“Federal aviation officials on Thursday released details of a May 17 incident in which the pilot of a small plane became incapacitated from lack of oxygen, and his wife, also in the cockpit, teamed with air-traffic controllers and nearby pilots to get the endangered aircraft lower so the pilot could recover and land safely.
The couple were flying a Cirrus SR22 from San Bernardino, Calif., to Colorado Springs at an altitude of 17,000 feet at midday when a controller in the Federal Aviation Administration’s Longmont control center noticed the pilot was slurring his speech.
The abbreviation for hail in a METAR is GR. Many pilots remember that abbreviation by thinking “Granite Rain.”
The hail above landed in my yard in South St. Louis last week. I can’t remember a time in my life when I’ve seen any bigger than this. I was a few miles away from the main thunderstorm cell that came through town. This is just another reminder to follow the FAA recommendation to stay at least 20 miles away from thunderstorms when flying.
One of the benefits of being a Private Pilot is that you can use your skills in case of an emergency. The Federal Emergency Management Agency recently held a drill south of St. Louis in the New Madrid Seismic Zone. Here’s where pilots helped out:
“Volunteer GA pilots identified 10 airports in the disaster area that could be used as “staging fields,” and then launched a series of round-robin missions to carry about 2,300 rescue workers into the crisis zones in addition to about 178,000 pounds of supplies each day. The aircraft also evacuated a large number of quake “victims.”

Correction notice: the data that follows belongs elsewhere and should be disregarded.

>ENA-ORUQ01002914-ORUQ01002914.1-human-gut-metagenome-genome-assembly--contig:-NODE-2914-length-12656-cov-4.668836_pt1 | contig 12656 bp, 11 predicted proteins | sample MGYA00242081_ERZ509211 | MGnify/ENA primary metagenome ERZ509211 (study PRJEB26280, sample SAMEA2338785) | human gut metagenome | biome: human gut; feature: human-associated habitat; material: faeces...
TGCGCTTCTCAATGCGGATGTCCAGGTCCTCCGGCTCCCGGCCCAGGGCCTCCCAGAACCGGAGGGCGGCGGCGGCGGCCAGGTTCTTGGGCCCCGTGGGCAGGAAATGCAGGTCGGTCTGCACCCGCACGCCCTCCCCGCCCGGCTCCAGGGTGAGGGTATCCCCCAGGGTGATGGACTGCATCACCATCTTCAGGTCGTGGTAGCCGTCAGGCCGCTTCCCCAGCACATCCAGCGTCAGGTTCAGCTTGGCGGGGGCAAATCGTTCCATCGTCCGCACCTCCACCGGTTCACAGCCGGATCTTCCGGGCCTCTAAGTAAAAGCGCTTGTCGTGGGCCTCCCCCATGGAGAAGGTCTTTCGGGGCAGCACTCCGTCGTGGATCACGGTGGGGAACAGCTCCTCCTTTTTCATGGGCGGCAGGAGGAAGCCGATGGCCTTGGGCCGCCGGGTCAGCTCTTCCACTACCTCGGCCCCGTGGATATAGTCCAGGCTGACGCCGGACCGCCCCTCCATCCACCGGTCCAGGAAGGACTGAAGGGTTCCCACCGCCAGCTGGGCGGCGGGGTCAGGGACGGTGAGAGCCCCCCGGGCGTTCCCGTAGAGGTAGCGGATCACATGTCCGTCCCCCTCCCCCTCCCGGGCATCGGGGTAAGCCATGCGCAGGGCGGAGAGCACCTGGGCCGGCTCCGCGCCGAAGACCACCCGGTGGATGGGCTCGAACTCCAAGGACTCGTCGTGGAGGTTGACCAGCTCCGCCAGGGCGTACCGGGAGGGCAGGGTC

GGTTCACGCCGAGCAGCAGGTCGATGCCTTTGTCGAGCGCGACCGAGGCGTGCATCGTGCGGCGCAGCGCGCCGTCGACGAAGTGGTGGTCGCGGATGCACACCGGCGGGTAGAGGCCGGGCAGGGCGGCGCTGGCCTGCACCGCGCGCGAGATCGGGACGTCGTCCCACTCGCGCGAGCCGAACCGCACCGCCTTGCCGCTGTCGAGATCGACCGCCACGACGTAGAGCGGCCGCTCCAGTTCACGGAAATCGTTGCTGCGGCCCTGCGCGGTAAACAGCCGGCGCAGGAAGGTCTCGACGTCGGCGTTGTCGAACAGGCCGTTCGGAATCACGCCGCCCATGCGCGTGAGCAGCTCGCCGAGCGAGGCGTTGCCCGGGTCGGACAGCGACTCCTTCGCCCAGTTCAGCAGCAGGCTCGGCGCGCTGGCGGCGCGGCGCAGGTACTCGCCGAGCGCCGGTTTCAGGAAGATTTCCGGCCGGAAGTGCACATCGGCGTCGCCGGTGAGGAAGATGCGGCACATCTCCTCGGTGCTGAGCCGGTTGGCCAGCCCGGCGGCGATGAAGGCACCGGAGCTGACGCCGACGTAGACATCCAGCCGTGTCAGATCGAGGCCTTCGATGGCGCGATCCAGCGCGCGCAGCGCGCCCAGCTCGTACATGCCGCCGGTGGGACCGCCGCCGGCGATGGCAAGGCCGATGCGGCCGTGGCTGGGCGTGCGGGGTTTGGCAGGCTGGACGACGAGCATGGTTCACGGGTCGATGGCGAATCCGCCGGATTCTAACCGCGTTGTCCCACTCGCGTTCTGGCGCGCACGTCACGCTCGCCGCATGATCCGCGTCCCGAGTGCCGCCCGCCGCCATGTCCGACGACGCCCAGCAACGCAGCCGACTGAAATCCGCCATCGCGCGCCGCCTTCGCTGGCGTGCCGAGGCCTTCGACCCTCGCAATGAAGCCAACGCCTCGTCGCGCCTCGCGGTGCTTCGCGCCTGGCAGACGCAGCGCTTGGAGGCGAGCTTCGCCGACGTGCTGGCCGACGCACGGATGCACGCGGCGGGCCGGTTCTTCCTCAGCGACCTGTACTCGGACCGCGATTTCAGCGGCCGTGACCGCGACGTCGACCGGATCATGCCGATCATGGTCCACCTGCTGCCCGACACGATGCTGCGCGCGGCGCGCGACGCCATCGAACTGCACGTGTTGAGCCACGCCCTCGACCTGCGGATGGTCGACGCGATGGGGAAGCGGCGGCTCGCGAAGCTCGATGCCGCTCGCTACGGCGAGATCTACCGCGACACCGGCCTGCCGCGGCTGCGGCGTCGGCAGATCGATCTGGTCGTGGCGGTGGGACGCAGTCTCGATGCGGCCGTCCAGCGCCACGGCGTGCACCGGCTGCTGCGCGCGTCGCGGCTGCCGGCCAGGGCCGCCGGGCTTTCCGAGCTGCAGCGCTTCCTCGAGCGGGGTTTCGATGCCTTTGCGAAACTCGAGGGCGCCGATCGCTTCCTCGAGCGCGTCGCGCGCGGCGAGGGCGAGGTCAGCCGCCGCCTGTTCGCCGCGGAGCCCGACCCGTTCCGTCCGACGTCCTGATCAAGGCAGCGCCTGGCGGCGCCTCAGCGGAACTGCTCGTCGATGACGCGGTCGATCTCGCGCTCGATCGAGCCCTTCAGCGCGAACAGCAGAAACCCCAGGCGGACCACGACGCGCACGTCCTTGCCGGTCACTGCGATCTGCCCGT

In the exercise, GA aircraft participated in coordination with other relief operations conducted by FEMA and local authorities. In previous disasters, such as Hurricane Katrina, aircraft volunteered by companies and individuals flew rescue missions on their own because government agencies had not considered using general aviation for bringing critical supplies, medicine and food into a disaster area.”
Pilots will have to use alternative procedures to check notices to airmen (notams) for several hours on May 28 when the FAA notam servers are taken off-line during a relocation of the system’s operations base.
The FAA will reposition the servers that run the notam system from Herndon, Va., to FAA facilities in Oklahoma City, Okla.
From 0600Z to 1030Z on May 28, pilots should contact flight service (800/WX-BRIEF). Briefers will have access to all notam information.
Each step in earning your certificate offers new challenges for student pilots. Once you’ve soloed the airplane for the first time, you start to think about the practical test.
In order to get your private pilot certificate (FAA prefers the term “certificate” over “license”), you must complete the required number of flight hours with an instructor, pass your knowledge test and then pass the practical test with an FAA examiner.
The Aircraft Owners and Pilots Association acknowledges that following the FAA’s practical test standards (PTS) for your checkride means more than precise stick-and-rudder skills. Here’s what they say: